AN ADVERTISEMENT the other day said something like, “Wanted. Dentist. etc etc.” And I thought, I don’t want to be a dentist, so I won’t apply.
Yet, there is an open advertisement in our democracy for anyone to seek elected office. And I saw in the paper the other day that someone wanted to apply.
But this person had a very peculiar view. The elected office was to be one of the 17 people elected by the 150,000 voters in the ACT. The job is that of politician. How surprising, then, that this person who wanted to be elected office to the job of politician said, “”But I’m not interested in becoming your typical politician.”
His name is Mal Meninga. He went into football and became a footballer, but wants to go into politics and somehow not be a politician. It is bizarre. If you stand for elected office, you become a politician. If you don’t want to be a politician, you should not stand.
It would be nice to think that Meninga and his advisers are falling into the trap of fighting the next election on the basis of previous ones when any One Nation or independent could get votes by merely kicking the majors but that the electorate had re-educated itself and would not fall for such simplistic drivel. It would be nice to think the ACT electorate would not accept statements like: “”I am not from the major parties. I am just an ordinary person and I want to make commonsense decisions for ordinary people.” It would be nice to think that voters would demand some detail.
In fact, the ACT is worse than Queensland for swallowing drivel from non-politician politicians. We – in this the most highly educated electorate — have allowed ourselves to be duped time and again by snake-oil salesmen, ordinary blokes, people who want to abolish the very Parliament they are standing for, “”independents” who become Ministers, leaders who call for a local council while attending the Council of Australian Governments and so on.
Maybe I will be wrong and Meninga will present a range of detailed thought-out positions which he can defend against a questioning media.
But I suspect he will not make any statements on policy or allow himself to be questioned in detail. (And even if he did most ACT voters would not read or listen.) Most likely he will say he is too busy coaching the Raiders until just a brief time before the election and he will be elected because he is well known, not for his political position but for carrying a piece of leather across a line.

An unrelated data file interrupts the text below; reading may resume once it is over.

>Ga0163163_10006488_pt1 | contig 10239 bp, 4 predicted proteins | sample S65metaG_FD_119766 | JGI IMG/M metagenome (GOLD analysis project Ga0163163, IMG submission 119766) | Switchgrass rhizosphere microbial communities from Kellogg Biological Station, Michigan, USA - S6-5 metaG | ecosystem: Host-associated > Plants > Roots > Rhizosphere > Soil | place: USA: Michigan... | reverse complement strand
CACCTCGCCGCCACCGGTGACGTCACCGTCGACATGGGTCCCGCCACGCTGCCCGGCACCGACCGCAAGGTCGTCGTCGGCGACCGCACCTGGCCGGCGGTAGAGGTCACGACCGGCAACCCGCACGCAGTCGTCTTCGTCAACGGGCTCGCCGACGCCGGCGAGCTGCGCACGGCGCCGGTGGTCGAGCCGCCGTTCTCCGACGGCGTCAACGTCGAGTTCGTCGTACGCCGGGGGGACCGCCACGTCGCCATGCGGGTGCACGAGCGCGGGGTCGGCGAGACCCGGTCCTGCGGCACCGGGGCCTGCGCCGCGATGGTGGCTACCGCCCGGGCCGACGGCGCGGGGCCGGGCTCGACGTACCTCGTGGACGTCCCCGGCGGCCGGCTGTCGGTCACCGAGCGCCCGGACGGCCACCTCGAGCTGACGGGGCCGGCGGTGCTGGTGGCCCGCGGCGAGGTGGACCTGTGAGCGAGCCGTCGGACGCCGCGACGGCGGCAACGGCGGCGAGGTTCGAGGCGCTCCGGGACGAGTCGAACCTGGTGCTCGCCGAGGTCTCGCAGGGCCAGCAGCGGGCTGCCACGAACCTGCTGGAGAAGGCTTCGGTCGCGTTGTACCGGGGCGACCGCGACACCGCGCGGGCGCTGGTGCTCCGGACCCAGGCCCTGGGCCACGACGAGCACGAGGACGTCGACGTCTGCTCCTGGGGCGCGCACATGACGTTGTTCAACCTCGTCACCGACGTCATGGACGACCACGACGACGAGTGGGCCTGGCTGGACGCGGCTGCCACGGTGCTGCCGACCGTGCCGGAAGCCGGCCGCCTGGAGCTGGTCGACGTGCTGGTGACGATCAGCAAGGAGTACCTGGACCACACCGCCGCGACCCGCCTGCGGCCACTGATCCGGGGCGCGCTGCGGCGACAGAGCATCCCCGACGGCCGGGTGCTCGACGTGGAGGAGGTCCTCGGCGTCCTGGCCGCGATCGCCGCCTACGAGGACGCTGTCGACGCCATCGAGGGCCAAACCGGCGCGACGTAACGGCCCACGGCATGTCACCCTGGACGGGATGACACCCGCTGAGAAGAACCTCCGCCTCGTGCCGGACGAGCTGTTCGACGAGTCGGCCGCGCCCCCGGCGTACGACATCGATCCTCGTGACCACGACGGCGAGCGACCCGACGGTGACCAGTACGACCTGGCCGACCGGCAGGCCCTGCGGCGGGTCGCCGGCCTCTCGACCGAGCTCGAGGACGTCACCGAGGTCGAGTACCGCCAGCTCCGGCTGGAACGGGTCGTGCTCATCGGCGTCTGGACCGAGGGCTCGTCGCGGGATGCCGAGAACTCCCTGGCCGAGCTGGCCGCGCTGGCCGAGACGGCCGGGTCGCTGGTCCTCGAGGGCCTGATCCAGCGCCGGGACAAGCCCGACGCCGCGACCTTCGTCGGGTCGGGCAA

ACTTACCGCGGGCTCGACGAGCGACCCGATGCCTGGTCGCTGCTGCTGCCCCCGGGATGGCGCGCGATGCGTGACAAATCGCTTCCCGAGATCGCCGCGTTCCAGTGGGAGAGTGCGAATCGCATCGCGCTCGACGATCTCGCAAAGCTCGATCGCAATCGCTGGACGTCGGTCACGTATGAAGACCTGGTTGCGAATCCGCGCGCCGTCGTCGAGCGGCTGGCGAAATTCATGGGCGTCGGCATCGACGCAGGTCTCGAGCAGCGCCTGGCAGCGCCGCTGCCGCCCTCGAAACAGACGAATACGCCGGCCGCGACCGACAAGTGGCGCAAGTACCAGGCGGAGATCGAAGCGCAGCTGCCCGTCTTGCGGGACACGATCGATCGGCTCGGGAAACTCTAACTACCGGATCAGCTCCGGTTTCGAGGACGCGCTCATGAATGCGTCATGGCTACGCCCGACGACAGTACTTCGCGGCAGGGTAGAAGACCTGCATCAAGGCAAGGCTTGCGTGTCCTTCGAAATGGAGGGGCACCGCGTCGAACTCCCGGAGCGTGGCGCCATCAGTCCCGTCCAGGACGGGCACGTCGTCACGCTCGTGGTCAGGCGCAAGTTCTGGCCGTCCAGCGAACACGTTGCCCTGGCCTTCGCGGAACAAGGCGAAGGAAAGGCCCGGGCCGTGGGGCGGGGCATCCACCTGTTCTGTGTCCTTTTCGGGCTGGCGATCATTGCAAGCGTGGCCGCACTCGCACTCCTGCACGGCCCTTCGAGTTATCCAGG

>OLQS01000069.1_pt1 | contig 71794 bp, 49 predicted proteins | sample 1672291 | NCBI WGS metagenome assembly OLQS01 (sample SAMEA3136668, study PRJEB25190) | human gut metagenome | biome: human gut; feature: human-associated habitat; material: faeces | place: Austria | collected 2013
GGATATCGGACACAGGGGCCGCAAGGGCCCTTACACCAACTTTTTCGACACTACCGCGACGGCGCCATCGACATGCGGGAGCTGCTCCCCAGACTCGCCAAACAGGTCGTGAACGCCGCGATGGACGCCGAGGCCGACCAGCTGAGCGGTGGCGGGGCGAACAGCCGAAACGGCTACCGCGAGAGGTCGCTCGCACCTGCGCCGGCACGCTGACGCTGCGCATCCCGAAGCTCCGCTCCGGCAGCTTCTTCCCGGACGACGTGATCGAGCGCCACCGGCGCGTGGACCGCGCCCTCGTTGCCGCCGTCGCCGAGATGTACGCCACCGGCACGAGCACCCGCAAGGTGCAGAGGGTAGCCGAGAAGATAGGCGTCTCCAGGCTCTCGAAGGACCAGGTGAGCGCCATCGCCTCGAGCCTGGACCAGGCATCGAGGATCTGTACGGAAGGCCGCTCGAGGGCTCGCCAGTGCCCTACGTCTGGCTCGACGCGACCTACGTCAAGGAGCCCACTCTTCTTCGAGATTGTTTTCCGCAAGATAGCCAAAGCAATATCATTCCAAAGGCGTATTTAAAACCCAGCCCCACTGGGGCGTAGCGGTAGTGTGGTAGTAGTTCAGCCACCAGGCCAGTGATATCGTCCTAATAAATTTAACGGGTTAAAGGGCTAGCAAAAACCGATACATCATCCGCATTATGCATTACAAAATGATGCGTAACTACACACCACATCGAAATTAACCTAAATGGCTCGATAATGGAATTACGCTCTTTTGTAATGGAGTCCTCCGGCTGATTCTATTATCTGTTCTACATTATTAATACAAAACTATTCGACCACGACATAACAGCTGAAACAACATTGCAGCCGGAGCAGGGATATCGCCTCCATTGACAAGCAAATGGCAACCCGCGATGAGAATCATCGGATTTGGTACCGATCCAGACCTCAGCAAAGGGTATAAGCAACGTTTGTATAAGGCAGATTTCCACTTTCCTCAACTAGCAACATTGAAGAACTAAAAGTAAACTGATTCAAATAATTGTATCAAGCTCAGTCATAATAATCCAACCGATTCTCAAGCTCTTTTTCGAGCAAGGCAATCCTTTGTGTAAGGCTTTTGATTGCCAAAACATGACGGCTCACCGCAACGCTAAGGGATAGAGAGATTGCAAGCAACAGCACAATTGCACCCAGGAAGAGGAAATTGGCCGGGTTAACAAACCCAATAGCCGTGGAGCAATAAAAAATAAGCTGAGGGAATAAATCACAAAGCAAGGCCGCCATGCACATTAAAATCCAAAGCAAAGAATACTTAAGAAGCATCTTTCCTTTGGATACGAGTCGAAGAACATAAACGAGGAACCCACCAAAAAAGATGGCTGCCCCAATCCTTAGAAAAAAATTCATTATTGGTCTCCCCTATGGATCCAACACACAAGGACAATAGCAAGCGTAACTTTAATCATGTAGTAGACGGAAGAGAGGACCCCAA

The ACT has two grievous political paradoxes. Here, in the political centre of Australia, the intelligent, knowledgeable, active part of the community who have the best chance of influencing their neighbours, acquaintances and families are the very people who take pride in treating the local government with utter disdain and uninterest. Worst, this position is seen as respectable. It is not condemned as contemptible. Rather it is applauded across glasses of chardonnay and discussion about the latest foibles of federal politics. And then they have the temerity to wonder at the quality of territory representation.
Secondly, between a third and a half of our workforce is in the federal or territory public service, where it is not a good career move to be a member of a political party. The result in this most political town is that we have one of lowest party membership proportions in Australia. The Libs can hardly rake up 400 members and Labor is struggling to make 1500. It makes for a shallow talent pool.
In this most political town, the likelihood is that we will elect a man who professes to be a non-politician.
The paradoxes continue. This territory has never been ruled by a majority major-party government. It (with Tasmania) is a rare place where back-room pre-selection deals by the major parties should have no meaning and where there is no such thing as a safe seat. Voters have a choice between five or seven major parties in each electorate. They can throw out the time-serving hacks. Yet it is here, that the lines “”I’m not a politician” and “”The major parties are not doing the job” have met with the largest percentage of non-major-party vote.
If Meninga is elected, with Osborne (and possibly Rugendyke given the Greens and Democrats are too hopeless to organise a campaign to gain the fifth seat in Ginninderra), they will determine which of the major parties governs.
The result for the ACT will be most likely Labor’s unreconstructed economic policy and the footballers’ back to the 50s social policy or the Liberals with economic reform subject to veto and the same back to the 50s social policy.
A paradox indeed. The territory whose voters regard themselves as the trendiest, progressive and most politically alert in the nation will be subjected to the most regressive governance in the Commonwealth. And the chardonnay set will peer down its nose in bemused disdain.
It may be that Meninga has a lot to offer politically. My point is that we do not know. We only know he is a good footballer. My point is not that the Hare-Clark system is a dud because an independent or minor party-party candidate has a good chance of being elected. I only plead that voters that a very good look at the independents and minor-party candidates as well as a discerning look at which of the major-party candidates deserve a vote. You do get a choice.
My worry is not that Meninga should be voted in, but that he could be voted in on his football prowess rather than on the electorate’s appraisal of his political views. And that danger is much higher when the candidate comes from the very position of abhorring politics. If he abhors being branded a politician, he should not seek elected office. If he wants to represent the people on the great range of political issues that arise in the territory, then let’s hear and judge what he has to say, as a candidate seeking political office for political ends, not as a footballer just seeking a seat in the Assembly with no political agenda.